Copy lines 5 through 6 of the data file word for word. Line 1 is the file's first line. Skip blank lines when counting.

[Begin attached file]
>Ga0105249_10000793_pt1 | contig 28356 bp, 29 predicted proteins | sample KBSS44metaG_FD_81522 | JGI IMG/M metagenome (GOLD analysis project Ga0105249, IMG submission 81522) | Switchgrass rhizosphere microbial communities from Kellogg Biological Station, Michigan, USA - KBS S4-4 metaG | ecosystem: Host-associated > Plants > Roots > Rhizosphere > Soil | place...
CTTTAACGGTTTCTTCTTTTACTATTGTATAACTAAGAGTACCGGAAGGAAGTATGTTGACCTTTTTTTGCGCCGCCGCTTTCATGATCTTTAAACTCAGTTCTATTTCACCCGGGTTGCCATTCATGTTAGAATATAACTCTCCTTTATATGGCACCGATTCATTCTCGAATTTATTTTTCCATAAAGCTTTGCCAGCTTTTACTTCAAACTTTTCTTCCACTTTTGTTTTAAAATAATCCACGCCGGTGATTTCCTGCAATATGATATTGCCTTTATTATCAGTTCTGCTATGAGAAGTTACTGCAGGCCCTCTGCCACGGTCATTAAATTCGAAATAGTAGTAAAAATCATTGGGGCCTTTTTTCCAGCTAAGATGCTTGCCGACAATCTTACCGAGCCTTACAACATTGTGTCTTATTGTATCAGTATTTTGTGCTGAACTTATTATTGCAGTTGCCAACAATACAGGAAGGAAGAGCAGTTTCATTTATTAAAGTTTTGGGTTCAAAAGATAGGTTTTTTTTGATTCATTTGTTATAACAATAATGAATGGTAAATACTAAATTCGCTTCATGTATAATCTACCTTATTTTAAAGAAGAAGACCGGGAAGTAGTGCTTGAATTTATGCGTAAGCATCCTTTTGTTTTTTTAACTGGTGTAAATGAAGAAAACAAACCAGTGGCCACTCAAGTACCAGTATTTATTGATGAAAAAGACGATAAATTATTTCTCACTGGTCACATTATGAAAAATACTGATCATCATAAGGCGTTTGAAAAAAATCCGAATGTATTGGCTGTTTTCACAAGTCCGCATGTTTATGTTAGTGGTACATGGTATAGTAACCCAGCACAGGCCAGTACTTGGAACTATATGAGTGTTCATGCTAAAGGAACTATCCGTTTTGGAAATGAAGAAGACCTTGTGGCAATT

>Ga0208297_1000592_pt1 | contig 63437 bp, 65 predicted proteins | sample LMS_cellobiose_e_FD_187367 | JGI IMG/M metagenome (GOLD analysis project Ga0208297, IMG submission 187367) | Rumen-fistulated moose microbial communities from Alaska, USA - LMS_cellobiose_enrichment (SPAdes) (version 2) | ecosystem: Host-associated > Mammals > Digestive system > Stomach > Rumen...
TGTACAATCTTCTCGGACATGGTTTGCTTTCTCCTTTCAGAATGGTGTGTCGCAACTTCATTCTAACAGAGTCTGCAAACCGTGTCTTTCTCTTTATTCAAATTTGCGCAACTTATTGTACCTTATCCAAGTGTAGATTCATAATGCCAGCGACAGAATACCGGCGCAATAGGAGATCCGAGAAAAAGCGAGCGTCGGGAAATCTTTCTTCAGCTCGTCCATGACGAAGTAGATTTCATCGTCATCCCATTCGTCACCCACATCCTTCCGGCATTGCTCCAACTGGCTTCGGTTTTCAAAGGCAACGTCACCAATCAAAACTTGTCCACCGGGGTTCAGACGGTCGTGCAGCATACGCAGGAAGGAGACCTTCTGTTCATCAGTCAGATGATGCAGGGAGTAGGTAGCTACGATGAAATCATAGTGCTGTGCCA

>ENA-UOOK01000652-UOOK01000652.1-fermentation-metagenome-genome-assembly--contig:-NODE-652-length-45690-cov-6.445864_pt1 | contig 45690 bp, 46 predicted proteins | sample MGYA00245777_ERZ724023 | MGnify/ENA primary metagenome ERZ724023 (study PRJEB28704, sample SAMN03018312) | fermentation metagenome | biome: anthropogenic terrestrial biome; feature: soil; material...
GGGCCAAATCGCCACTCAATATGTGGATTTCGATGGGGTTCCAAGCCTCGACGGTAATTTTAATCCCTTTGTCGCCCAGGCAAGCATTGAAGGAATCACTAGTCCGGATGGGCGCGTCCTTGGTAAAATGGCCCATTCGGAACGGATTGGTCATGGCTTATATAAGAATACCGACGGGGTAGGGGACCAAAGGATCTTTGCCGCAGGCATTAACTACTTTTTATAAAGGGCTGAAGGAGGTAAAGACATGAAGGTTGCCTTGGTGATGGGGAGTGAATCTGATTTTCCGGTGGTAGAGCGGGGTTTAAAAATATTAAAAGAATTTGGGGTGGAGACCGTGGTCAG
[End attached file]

>ENA-UOOK01000652-UOOK01000652.1-fermentation-metagenome-genome-assembly--contig:-NODE-652-length-45690-cov-6.445864_pt1 | contig 45690 bp, 46 predicted proteins | sample MGYA00245777_ERZ724023 | MGnify/ENA primary metagenome ERZ724023 (study PRJEB28704, sample SAMN03018312) | fermentation metagenome | biome: anthropogenic terrestrial biome; feature: soil; material...
GGGCCAAATCGCCACTCAATATGTGGATTTCGATGGGGTTCCAAGCCTCGACGGTAATTTTAATCCCTTTGTCGCCCAGGCAAGCATTGAAGGAATCACTAGTCCGGATGGGCGCGTCCTTGGTAAAATGGCCCATTCGGAACGGATTGGTCATGGCTTATATAAGAATACCGACGGGGTAGGGGACCAAAGGATCTTTGCCGCAGGCATTAACTACTTTTTATAAAGGGCTGAAGGAGGTAAAGACATGAAGGTTGCCTTGGTGATGGGGAGTGAATCTGATTTTCCGGTGGTAGAGCGGGGTTTAAAAATATTAAAAGAATTTGGGGTGGAGACCGTGGTCAG